Deciding to compete means reforming the appalling state of primary and secondary education, where low expectations have become institutionalised, and urgently expanding science education in colleges and universities – much as we did in the 1950s after the Soviet launch of Sputnik gave our nation a needed wake-up call.

As a member of the National Academies Committee assigned by Congress to investigate this issue and propose solutions, I and the other members recommended that the government create 25,000 undergraduate and 5,000 graduate scholarships, each of $20,000 (£11,300), in technical fields, especially those determined to be in areas of urgent “national need”. Other recommendations included a tax credit for employers who make continuing education available for scientists and engineers, so that our workforce can keep pace with the rapid advance of scientific discovery, and a sustained national commitment to basic research.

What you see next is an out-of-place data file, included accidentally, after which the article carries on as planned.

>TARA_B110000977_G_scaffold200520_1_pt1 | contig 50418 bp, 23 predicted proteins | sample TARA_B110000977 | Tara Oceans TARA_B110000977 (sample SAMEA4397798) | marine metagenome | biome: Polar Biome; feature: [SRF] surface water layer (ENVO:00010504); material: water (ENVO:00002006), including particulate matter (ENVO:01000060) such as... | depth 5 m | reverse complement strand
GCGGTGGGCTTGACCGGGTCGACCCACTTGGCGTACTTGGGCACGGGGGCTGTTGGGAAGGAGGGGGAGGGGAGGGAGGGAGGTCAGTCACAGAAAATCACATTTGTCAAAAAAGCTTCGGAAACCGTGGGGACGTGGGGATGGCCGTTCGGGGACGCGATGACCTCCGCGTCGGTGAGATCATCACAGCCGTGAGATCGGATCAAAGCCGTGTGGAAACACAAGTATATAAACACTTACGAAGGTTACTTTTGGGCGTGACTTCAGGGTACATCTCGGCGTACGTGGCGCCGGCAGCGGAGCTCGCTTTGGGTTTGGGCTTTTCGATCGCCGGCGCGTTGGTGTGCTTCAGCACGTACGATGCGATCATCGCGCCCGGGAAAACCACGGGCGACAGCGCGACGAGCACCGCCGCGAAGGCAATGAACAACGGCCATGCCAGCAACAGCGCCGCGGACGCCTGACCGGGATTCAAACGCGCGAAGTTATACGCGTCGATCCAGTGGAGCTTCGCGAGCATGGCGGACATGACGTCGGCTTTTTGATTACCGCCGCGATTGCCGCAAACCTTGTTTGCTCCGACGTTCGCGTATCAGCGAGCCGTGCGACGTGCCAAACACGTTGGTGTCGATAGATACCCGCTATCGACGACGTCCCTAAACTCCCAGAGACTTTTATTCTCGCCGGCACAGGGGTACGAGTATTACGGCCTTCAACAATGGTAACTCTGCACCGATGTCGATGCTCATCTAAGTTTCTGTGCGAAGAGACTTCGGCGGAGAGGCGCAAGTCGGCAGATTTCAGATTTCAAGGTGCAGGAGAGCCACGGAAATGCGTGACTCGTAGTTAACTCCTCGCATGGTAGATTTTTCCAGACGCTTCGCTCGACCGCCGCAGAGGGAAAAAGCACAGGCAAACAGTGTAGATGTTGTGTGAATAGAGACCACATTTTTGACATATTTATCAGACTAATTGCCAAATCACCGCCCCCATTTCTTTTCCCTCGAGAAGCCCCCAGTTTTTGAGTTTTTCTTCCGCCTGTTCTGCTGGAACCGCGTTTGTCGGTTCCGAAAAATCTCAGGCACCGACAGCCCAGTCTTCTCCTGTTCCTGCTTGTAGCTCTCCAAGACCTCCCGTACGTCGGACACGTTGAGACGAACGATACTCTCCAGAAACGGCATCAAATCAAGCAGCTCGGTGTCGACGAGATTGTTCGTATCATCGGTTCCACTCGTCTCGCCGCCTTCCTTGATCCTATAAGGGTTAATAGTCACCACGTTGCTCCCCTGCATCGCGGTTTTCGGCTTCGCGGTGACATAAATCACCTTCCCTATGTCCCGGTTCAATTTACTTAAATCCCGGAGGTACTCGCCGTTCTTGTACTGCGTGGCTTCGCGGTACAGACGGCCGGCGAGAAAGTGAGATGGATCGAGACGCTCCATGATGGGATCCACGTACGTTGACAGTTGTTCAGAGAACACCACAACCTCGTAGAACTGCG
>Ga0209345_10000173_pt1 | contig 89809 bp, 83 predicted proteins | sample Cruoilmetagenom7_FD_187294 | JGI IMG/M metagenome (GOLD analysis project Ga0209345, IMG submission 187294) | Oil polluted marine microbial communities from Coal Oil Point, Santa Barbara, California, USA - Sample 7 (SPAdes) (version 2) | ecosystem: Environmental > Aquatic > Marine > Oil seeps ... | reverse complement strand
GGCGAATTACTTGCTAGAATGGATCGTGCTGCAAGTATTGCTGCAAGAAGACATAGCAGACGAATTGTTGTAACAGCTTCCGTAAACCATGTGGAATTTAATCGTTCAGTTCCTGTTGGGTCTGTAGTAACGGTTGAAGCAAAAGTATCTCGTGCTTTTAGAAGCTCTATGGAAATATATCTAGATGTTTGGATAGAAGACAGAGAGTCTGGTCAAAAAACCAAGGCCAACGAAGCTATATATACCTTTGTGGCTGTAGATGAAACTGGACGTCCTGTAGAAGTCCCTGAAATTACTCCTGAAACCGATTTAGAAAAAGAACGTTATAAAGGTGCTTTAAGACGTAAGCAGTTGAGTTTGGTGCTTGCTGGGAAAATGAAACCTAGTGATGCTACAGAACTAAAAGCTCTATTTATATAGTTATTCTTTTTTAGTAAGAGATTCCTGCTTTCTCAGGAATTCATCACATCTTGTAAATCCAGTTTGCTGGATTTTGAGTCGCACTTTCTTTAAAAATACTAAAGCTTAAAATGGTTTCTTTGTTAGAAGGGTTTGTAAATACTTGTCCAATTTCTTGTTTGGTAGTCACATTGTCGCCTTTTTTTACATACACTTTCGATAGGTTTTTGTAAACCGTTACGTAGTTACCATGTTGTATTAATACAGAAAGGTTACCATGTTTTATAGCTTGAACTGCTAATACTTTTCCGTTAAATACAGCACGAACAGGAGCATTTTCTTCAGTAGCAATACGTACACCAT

But we all realised that even an effective national effort in this area would not produce results quickly enough. That is why deciding to compete also means opening doors wider to foreigners with the kind of technical knowledge our businesses need. At a minimum the US should vastly increase the number of permanent visas for highly educated foreigners, streamline the process for those already working here and allow foreign students in the hard sciences and engineering to move directly to permanent resident status. Any country that wants to remain competitive has to start competing for the best minds in the world. Without that we may be unable to maintain economic leadership in the 21st century.

The writer is chairman of Intel.

© Copyright The Financial Times Ltd 2006.